Michelle and I tend our backyard garden every summer, and one of our joys is seeing the first produce of the year slowly ripen on the plants. Just this week our first cherry tomatoes (Solanum lycopersicum) are finally ripening, and so yesterday I took a few pictures of the glorious first fruits:

The first fruit of the year in our garden: two deliciously orange cherry tomatoes still "on the vine" (attached to the plant).  This plant is a "sun sugar" variety of tomato (Solanum lycopersicum) that we purchased from Orange Coast College's ornamental horticulture department.  This picture was taken in the field using natural lighting to create an in-vivo look. (Marc C. Perkins)
Two ripe Sun Sugar cherry tomatoes still attached to the plant, photographed using natural light only.

The tomatoes were in some nice diffusely-lit shade, and that’s what you see above – I used a tripod to stabilize the camera, but otherwise didn’t need anything else.

But since I’ve been having fun experimenting with off camera lighting recently, I decided to pull out my lighting gear and try some “studio” style lighting on the fruits.

The first fruit of the year in our garden: two deliciously orange cherry tomatoes still "on the vine" (attached to the plant).  This plant is a "sun sugar" variety of tomato (Solanum lycopersicum) that we purchased from Orange Coast College's ornamental horticulture department.  This picture was taken in the field using studio lighting (off camera flashes) to create a more dramatic look. (Marc C. Perkins)
The same two ripe Sun Sugar cherry tomatoes, photographed using “studio” lighting.

Those are the exact same fruits in the exact same position, but now they’ve been lit using the “invisible black background” technique I’ve described before1.

What a difference lighting makes! The black background makes the fruits pop out visually, thanks to less visual clutter, but I think it also makes the scene look more artificial (or as though it was taken at night). My favorite comment so far comes from my dad, who said that the fruit look like two “hot Jupiters”. Little tomato planets floating in space; I like it.

Footnotes

1 Two snooted flashes were setup, one on either side of the fruit, and I used my gray card to shade the background from the primary flash’s illumination. Both flashes also had great natural gobos: the branches of the plant itself.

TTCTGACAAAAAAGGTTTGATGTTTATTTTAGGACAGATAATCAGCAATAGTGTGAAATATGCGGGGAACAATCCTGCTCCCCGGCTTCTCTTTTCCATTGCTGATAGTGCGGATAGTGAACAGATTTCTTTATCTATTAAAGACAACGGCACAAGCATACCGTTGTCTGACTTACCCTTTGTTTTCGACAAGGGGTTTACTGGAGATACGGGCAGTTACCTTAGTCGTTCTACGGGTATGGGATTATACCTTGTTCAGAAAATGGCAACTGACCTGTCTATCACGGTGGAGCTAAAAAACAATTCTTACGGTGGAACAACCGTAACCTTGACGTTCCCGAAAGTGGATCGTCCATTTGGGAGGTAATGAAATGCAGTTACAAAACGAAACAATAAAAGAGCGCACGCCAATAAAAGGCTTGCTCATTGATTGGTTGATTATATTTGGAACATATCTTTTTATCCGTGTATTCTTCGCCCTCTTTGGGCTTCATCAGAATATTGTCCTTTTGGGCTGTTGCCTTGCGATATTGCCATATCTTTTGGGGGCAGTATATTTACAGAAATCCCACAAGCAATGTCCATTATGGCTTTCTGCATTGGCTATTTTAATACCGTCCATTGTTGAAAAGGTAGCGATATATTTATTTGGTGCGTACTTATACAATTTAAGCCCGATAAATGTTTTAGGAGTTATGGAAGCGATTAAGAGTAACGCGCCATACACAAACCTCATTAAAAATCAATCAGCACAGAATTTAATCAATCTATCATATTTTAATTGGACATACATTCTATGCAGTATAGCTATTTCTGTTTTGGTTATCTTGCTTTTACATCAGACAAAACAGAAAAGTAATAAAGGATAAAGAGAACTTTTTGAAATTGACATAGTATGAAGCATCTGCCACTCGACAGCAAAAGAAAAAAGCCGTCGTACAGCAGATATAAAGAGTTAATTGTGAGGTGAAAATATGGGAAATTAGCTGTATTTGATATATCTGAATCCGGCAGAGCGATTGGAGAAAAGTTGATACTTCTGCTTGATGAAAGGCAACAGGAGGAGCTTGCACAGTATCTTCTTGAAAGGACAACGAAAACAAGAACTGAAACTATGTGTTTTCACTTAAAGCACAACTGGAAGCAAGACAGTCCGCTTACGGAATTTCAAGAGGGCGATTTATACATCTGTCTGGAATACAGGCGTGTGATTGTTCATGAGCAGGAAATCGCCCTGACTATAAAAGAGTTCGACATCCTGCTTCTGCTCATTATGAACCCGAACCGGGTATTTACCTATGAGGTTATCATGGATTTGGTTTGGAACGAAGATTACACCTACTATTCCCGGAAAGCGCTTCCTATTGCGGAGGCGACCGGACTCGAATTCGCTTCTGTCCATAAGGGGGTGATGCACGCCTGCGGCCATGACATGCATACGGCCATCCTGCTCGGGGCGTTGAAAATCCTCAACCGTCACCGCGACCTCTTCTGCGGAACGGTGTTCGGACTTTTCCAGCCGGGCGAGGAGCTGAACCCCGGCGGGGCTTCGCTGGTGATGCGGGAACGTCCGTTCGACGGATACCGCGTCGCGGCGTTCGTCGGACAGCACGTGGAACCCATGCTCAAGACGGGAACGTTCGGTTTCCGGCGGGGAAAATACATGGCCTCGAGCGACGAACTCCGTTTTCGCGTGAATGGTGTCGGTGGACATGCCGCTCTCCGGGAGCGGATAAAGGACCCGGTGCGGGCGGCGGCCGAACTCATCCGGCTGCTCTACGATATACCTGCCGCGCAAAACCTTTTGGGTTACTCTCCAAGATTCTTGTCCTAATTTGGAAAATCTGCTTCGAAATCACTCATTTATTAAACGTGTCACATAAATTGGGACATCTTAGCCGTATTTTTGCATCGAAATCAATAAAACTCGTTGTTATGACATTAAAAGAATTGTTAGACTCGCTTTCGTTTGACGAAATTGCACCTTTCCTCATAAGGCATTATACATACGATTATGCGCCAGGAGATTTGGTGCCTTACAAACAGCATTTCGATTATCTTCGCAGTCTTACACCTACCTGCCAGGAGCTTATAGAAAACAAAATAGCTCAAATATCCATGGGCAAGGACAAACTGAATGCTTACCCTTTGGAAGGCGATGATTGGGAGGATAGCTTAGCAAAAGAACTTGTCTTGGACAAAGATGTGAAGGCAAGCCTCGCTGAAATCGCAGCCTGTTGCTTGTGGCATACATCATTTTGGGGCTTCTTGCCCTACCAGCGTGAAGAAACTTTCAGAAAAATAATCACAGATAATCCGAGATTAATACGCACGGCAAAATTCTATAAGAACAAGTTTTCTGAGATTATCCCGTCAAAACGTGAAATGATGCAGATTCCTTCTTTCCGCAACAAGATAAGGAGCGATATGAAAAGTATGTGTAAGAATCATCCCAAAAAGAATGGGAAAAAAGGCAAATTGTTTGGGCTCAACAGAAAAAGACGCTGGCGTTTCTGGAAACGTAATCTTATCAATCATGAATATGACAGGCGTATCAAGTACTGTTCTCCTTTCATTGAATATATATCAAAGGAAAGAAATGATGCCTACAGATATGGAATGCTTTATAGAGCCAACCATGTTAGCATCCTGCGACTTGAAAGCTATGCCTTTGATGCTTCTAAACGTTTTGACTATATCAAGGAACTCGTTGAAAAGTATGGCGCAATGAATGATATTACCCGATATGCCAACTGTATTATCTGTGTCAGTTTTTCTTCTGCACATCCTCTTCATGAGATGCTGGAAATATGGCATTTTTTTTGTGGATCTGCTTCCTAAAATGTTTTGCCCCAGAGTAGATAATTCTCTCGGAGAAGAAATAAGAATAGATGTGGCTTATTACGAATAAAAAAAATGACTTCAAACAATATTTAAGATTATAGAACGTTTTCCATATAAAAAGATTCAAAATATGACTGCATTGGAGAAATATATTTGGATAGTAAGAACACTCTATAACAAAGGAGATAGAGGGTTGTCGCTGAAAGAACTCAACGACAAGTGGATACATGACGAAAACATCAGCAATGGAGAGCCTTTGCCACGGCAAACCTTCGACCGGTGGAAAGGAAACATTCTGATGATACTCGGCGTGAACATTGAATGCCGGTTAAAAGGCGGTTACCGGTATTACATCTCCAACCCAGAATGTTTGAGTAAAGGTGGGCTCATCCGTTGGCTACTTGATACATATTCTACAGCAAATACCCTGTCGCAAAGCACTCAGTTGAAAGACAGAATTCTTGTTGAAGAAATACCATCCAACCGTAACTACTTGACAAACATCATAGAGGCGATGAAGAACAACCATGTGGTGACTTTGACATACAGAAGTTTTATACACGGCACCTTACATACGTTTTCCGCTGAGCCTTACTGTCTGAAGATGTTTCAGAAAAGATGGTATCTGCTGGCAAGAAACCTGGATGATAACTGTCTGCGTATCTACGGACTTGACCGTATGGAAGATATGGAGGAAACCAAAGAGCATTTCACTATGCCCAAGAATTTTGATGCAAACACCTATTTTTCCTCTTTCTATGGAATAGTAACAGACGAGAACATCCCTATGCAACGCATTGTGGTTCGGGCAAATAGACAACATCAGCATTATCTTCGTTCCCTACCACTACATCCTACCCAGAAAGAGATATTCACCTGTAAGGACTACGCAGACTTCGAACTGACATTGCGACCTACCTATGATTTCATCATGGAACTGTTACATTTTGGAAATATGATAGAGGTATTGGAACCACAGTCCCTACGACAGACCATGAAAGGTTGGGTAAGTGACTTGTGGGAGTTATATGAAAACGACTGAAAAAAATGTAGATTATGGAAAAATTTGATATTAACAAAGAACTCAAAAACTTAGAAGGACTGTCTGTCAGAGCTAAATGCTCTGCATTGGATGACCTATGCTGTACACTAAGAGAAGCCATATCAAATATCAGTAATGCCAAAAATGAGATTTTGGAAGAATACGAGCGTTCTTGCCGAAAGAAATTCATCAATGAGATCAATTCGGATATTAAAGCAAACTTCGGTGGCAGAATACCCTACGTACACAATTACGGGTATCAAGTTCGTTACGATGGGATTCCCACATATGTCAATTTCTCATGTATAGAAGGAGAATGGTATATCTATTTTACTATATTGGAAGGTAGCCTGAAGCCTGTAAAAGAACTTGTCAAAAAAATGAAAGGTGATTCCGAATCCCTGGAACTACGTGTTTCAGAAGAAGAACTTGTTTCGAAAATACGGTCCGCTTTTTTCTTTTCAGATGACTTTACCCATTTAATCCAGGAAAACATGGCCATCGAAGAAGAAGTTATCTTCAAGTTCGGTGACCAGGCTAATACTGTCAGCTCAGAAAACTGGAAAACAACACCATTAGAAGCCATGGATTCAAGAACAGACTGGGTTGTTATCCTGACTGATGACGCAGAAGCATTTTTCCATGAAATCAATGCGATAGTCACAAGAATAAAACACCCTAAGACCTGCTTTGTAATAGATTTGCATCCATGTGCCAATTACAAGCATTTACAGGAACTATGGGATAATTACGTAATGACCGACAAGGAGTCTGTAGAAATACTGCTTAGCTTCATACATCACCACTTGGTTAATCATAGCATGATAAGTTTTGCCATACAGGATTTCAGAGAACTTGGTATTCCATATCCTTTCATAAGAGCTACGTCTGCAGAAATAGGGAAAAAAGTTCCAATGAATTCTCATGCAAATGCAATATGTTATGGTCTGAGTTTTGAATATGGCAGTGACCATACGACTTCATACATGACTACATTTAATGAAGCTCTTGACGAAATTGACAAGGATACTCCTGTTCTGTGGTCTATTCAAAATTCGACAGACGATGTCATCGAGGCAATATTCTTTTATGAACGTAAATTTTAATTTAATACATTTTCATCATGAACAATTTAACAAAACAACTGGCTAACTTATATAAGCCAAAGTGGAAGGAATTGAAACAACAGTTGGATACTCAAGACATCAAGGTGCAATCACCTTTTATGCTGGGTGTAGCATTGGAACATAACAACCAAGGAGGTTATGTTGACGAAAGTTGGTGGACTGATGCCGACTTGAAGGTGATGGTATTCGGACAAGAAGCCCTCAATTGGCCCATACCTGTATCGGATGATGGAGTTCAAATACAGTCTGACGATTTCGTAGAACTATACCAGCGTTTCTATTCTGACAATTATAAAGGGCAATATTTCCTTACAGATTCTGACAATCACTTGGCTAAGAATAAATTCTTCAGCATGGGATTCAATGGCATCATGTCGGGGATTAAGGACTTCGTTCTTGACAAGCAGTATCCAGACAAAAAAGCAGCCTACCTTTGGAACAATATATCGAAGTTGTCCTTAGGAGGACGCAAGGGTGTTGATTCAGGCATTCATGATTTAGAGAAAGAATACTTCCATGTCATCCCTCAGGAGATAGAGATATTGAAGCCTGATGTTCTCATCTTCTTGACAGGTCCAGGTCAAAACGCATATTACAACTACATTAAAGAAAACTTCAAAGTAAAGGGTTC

More pictures

To see more of my plant-related pictures, head to my Botany and Mycology gallery collection.

Chainmail: Behind the scenes of getting a perfect black background

As I’ve posted before, Michelle loves to make chainmail. So, it wasn’t a surprise when she recently asked me to take a picture of her latest project1:

A european 8-in-1 copper chainmail bracelet with a sliding clasp.
A european 8-in-1 copper chainmail bracelet with a sliding clasp.

For the purposes of this post, note the background: it’s seamlessly black, with nothing at all visible. And that background was created with no work at all in Photoshop (other than removing a string I used to support the project) – it was created solely by careful placement of off-camera lights. As the method is pretty neat, I thought I’d show you how I did it.

The first technique most people think of for getting a black background is to, well, put something black behind the object. While this works, it requires careful lighting and spacing to ensure that the black object doesn’t become visible (as more than just solid black) in the image. I did just this outdoors with my amaryllis flower bud images, but I had to find flower buds with enough shaded space behind them to hang a black T-shirt on a spare chair well behind the depth of field of the image, and then whenever stray light hit the T-shirt you could see the folds in the fabric. Annoying.